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Types of Criminal Justice Research & Hypothesis
Various methods for conducting research exist within the criminal justice field. Hypotheses formulated when conducting research are often influenced by the type of research that is conducted. Criminal justice or criminology research is often conducted with the intention of providing scientific information to major decision-makers within the field who may then implement plans to handle crime based on these studies.
Quantitative and Qualitative Research
Quantitative research design in criminal justice involves the use of statistical data in an attempt to predict a given outcome. Quantitative research can involve many variables which are studied in an attempt to find patterns or correlations between the statistical data and what the researchers assume to be the potential outcome. On the other hand, qualitative research in criminology involves looking at the bigger picture. Qualitative research is not concerned with what statistical data can tell us about crime, but rather what the statistical data may tell us about the larger context. Qualitative research methods provide a more dynamic understanding of crime and criminal behavior. Qualitative research is considered by many to be inferior to quantitative research because it overemphasizes interpretation rather than simply looking at what the statistical data indicates.
Similar to quantitative research, the use of survey-based research in criminal justice revolves around the use of statistical data. Hypotheses developed through this type of research generally concern how a given population or the general population is likely to respond to various issues in criminology. The Sam Houston State survey research program indicates that the primary purpose of survey research is to inform the general public and public officials with an accurate picture of attitudes towards different types of crime and various ethical and legal issues in the criminal justice system. This type of research can be important, because it can provide legislators with an understanding of how to act regarding various important issues that affect the ability of law enforcement officials to conduct business.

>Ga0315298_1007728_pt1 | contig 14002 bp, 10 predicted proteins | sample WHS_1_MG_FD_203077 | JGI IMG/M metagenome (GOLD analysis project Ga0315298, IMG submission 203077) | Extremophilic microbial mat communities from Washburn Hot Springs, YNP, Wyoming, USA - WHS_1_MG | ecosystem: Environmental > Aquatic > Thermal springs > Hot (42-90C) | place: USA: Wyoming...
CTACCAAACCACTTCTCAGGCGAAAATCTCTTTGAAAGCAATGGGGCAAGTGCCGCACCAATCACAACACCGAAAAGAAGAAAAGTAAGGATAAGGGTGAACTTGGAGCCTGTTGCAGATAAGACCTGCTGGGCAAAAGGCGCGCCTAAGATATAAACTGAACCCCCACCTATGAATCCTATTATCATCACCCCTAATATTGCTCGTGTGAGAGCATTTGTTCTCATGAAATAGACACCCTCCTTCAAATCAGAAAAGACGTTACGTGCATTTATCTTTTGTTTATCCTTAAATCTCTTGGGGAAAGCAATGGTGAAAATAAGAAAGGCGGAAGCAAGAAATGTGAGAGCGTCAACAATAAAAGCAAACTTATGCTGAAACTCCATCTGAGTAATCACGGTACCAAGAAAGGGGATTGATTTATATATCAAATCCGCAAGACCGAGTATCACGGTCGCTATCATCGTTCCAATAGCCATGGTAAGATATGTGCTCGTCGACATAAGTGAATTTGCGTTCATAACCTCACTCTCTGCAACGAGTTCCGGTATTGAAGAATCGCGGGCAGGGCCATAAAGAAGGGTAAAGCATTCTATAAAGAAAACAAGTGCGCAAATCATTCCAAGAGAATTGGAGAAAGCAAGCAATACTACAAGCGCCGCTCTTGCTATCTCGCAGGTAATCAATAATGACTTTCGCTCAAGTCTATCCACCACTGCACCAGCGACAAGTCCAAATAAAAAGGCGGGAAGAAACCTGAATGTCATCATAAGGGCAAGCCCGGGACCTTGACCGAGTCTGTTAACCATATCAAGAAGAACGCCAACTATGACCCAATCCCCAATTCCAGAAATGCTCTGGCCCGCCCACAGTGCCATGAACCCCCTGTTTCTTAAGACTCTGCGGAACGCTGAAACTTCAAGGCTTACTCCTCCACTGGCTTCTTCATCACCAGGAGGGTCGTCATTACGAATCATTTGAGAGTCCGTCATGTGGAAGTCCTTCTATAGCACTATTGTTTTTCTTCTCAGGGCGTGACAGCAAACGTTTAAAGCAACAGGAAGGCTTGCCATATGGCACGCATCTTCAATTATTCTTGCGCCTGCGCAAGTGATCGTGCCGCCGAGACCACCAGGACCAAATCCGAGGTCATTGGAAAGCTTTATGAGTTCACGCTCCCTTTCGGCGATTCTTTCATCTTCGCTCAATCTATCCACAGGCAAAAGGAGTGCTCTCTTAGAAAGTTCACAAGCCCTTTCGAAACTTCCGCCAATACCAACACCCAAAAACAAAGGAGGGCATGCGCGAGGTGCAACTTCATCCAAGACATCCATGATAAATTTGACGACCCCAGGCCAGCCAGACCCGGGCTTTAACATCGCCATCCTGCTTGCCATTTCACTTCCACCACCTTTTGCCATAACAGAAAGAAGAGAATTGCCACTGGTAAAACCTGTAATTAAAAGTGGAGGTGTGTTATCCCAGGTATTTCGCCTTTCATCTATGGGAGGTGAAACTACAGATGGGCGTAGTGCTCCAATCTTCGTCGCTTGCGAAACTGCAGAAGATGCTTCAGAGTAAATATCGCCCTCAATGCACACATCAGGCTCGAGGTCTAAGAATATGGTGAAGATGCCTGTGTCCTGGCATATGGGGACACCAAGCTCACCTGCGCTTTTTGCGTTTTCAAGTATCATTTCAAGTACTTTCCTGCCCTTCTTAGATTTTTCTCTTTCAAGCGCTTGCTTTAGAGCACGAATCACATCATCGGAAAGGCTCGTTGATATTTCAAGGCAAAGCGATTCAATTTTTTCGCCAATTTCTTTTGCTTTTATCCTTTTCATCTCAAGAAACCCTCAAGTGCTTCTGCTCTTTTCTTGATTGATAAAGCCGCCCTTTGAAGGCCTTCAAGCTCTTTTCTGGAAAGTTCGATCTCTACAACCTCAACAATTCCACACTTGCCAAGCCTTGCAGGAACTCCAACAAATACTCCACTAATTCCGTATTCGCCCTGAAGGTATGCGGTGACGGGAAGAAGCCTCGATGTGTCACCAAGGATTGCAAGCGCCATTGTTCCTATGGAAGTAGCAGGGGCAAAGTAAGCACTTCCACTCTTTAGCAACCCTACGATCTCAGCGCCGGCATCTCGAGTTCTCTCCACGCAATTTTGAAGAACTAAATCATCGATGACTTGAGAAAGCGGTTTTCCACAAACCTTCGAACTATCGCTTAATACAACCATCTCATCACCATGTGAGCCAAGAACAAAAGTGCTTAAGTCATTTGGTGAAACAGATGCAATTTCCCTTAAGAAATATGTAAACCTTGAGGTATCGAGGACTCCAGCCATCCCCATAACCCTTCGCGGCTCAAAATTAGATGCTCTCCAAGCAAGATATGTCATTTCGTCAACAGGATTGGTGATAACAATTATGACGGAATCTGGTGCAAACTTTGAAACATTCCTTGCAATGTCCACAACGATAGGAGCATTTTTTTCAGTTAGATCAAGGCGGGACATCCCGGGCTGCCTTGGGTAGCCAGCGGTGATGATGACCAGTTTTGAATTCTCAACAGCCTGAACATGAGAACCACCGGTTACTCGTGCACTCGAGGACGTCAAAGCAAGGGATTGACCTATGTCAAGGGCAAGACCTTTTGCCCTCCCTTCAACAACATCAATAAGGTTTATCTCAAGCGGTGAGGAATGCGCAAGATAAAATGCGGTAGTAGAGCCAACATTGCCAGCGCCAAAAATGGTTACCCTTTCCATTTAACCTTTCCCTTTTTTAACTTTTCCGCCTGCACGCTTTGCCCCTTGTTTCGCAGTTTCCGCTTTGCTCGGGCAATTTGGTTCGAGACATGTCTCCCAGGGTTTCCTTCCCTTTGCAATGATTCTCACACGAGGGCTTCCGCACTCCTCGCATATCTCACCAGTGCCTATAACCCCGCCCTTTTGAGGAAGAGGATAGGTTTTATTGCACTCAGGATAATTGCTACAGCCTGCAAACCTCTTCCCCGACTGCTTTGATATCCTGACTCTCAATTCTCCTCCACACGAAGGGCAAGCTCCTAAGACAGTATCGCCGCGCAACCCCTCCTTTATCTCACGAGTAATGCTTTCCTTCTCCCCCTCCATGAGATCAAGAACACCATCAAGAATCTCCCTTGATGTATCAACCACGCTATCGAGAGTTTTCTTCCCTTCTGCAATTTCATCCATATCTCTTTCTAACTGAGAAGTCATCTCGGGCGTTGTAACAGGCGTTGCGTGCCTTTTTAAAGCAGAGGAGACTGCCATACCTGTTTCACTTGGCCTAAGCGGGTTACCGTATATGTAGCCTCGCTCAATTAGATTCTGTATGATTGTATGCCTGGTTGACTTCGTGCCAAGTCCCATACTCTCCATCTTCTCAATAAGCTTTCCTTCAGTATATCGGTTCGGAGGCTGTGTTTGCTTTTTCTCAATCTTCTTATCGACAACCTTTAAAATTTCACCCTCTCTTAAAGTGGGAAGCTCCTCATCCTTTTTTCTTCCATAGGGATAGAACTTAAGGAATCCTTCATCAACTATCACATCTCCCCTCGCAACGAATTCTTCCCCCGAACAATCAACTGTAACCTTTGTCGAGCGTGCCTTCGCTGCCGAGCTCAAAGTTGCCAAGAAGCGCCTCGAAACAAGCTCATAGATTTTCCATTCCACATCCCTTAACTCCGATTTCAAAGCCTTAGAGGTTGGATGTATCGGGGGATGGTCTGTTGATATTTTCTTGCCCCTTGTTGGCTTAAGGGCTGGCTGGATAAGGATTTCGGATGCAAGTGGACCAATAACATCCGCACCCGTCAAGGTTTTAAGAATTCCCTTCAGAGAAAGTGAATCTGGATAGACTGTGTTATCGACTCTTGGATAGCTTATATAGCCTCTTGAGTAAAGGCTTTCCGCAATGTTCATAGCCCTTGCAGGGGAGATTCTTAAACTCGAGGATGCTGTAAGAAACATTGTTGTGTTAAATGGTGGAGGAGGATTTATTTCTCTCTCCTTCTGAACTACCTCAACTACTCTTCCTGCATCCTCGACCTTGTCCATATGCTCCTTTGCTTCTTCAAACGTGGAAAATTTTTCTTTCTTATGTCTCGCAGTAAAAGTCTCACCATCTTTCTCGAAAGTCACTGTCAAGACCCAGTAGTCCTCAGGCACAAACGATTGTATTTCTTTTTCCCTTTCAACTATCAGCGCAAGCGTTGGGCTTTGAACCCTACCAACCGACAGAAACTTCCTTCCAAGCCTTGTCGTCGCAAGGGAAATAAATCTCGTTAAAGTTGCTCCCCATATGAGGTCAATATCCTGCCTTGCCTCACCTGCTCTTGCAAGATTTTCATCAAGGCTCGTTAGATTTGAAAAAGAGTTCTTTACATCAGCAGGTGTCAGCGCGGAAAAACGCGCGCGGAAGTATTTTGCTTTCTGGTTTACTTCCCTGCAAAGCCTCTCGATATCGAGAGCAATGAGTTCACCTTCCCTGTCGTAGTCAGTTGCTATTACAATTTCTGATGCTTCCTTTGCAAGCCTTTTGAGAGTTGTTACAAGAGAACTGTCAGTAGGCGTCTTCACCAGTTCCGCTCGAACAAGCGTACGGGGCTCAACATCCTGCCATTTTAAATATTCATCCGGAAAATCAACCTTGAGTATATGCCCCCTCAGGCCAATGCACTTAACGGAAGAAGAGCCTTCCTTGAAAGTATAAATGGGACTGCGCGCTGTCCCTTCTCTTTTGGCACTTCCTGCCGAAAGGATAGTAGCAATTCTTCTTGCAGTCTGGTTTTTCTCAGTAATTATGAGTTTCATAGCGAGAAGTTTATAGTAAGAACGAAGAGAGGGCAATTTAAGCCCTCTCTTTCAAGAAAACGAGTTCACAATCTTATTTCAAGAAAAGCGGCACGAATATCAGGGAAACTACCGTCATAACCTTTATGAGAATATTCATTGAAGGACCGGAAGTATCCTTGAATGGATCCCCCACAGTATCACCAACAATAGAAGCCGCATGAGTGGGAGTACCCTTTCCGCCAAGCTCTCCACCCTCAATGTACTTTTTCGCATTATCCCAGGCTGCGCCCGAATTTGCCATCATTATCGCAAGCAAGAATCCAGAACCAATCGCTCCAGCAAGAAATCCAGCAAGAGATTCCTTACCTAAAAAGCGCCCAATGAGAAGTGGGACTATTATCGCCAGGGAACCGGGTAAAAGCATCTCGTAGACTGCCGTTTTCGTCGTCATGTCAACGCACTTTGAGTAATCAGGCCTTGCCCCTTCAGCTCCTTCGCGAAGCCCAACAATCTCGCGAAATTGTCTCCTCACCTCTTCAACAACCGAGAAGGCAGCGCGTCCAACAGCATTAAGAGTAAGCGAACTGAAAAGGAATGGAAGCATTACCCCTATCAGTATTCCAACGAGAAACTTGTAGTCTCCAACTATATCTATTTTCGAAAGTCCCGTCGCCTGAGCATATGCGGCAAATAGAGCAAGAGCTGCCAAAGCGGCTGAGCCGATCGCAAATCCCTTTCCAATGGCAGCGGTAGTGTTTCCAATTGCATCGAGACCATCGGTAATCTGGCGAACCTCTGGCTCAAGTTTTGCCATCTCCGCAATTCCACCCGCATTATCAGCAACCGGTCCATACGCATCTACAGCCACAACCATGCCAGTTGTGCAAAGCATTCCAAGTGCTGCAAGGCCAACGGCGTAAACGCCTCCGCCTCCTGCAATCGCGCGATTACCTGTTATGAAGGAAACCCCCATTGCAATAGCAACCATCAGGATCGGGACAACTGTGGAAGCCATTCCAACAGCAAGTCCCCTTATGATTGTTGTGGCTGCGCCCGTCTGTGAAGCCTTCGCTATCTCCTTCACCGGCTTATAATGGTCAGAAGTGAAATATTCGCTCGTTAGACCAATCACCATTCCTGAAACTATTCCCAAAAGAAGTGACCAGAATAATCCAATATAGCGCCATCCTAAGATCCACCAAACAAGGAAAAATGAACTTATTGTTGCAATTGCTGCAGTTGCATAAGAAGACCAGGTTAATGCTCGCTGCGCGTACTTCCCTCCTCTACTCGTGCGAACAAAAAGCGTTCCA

Time-series design in criminal justice research involves the study of one group over a long period of time. The types of groups studied in this type of research can be one type of individual (e.g., sex offenders) or a group of people (e.g., a town). The purpose of the time-series research method is to try to better understand how people act throughout the duration of their life and whether or not that behavior is indicative of a certain pattern of behavior. These trends that sometimes emerge sometimes indicate whether or not a certain type of intervention by law enforcement officials or legislators has been effective. Researchers should be aware, however, that research over long periods of time may give rise to unaccounted for variables which could skew the conclusions reached as a result of the study. For instance, it is easy to conclude that a law allowing people to carry concealed weapons led to a decrease in crime in a given town over a long period of time. However, if it turns out in fact that much of the crime prior to the law was committed by a family who later moved out of state to conduct their crime spree elsewhere, the conclusion would be flawed because it does not account for this fact.
Jared Lewis is a professor of history, philosophy and the humanities. He has taught various courses in these fields since 2001. A former licensed financial adviser, he now works as a writer and has published numerous articles on education and business. He holds a bachelor's degree in history, a master's degree in theology and has completed doctoral work in American history.